“I cannot teach anybody anything. I can only make them think” Socrates
Sensei once said nearly the same: “I don’t teach my students, but I teach them to teach themselves”. That is the same idea except that in Budō thinking is not possible.
If you think the movement while doing it, nothing good gets out of it. The thought process is only present in the studying phase, not during the battle.
We had a Kukishin ryû class yesterday with Noguchi sensei, and the ease with which he was unfolding the waza didn’t let any opening for thinking. Beyond the form lies the beauty of natural movement. When Noguchi sensei does a technique, he more or less always follows the same pedagogical pattern, i.e.:
1) basic waza read dusky from the denshō;
2) breaking the waza;
3) changing the beginning of it to adjust the kaname hidden within to the intentions of the opponent. (1)
This last part is always the most interesting because when he does it, it is hard to see the original form. And this is where Budō is different from Socrates. There is no thinking involved. Noguchi doesn’t think, he does henka after henka, without stopping. Those of you familiar with his classes know what I mean. Each class is a permanent rebuilding of the waza based on the kaname.
As we were uneven in the class yesterday, he asked me to correct the students which gave me a good chance to witness the whole class from the outside. This allowed me to understand better his modus operandi. When I train as a student, I’m doing my best to follow his body flow. Being an observer yesterday, gave me a deeper vision of his moves. Learning the original waza is a necessary step when your study Budō, and at a certain level, you have to forget these basic forms to dig deeper into the feeling they contain.
Many practitioners do not understand that. I often see high ranks doing waza correctly according to the text, but never going away from it. In a way, they train like “advanced beginners”.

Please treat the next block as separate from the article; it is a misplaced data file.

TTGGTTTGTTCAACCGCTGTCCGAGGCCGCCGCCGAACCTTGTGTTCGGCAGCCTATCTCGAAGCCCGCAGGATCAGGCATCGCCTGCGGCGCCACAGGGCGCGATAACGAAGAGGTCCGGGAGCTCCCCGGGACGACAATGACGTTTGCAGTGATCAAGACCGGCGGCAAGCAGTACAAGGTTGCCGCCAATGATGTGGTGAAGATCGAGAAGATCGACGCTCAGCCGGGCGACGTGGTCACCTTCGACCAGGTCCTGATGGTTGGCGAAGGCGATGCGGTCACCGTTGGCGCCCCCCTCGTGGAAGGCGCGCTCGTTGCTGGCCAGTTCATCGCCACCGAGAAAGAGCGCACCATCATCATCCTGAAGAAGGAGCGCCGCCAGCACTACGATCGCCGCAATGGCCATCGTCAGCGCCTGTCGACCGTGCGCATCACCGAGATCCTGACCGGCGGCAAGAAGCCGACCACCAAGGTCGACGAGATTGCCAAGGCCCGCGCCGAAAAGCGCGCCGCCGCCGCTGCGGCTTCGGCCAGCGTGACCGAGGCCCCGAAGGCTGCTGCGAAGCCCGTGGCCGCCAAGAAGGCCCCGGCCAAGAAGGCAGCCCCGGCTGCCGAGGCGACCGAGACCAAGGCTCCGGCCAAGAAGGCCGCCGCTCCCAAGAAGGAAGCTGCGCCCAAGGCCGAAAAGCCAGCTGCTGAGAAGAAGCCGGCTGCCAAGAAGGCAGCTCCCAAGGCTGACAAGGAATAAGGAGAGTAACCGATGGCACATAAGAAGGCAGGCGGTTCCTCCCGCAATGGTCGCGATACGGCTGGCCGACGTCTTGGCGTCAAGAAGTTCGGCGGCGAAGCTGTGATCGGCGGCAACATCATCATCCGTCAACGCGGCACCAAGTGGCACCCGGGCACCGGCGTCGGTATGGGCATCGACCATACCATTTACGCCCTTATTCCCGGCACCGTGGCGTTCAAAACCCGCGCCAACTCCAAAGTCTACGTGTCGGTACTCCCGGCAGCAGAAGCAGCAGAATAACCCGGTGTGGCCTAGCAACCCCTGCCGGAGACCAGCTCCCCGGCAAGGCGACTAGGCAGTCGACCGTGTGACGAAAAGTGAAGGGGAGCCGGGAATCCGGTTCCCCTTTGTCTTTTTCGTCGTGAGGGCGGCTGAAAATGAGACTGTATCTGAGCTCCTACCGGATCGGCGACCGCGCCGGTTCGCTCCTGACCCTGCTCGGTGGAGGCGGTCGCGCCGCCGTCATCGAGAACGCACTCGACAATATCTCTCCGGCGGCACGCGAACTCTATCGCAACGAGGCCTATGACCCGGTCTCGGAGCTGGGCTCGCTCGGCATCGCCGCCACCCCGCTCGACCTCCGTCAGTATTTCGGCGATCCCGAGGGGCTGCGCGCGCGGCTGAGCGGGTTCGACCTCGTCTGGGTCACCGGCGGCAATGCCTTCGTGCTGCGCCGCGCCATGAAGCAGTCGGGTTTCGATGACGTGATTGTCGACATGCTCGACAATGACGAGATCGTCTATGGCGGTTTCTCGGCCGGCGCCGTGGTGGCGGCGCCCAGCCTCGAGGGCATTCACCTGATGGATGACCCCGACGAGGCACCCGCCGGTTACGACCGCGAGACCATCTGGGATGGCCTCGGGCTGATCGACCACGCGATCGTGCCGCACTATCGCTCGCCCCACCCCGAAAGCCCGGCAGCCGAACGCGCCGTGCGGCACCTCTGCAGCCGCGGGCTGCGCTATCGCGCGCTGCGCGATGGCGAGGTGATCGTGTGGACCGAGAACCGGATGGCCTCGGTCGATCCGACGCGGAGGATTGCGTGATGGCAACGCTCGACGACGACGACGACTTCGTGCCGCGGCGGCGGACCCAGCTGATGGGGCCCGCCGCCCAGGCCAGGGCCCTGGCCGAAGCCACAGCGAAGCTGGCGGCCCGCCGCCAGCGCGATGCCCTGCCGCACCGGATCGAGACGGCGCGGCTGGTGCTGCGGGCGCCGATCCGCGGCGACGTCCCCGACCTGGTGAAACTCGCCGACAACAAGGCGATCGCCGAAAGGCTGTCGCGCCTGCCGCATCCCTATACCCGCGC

As a Shidōshi, you have to know the basic technique. And Sensei repeated it again during his first class of the year. But to grasp the essence of Mutō Dori, one must not stop there. The real fight is not possible if you simply do the form. Waza are only valid if you can free yourself from them.
The secret is to teach the written waza and to train the kaname beyond the form. And to do that, you have to study more and to think a lot about the invisible part which lies within it. If you don’t, you will never be able to grasp the natural body flow which comes with direct adaptation.
Once you have acquired the waza, you have to destroy it. Once destroyed, you do not need to think, you use uke’s intention against him. This three-step process in Japan is called “Shu Ha Ri”, or “absorb, innovate, depart”.
Here’s how it works: “In Shu, we repeat the forms and discipline ourselves so that our bodies absorb the forms that our forebears created. We remain faithful to these forms with no deviation.
Next, in the stage of Ha, once we have disciplined ourselves to acquire the forms and movements, we make innovations. In this process, the forms may be broken and discarded. Finally, in Ri, we completely depart from the forms, open the door to creative technique, and arrive in a place where we act following what our heart/mind desires, unhindered while not overstepping laws.” (Wikipedia) (2)
Each class with Noguchi sensei is a fantastic opportunity to see this process in action. But thinking is only possible during the first two phases Shu and Ha. Because Ri is a pure reaction, and the only thing to do is to ride the waves of uke’s intentions.
1. Kaname: 要, vital point; cornerstone; keystone
2. On Shu Ha Ri: https://en.m.wikipedia.org/wiki/Shuhari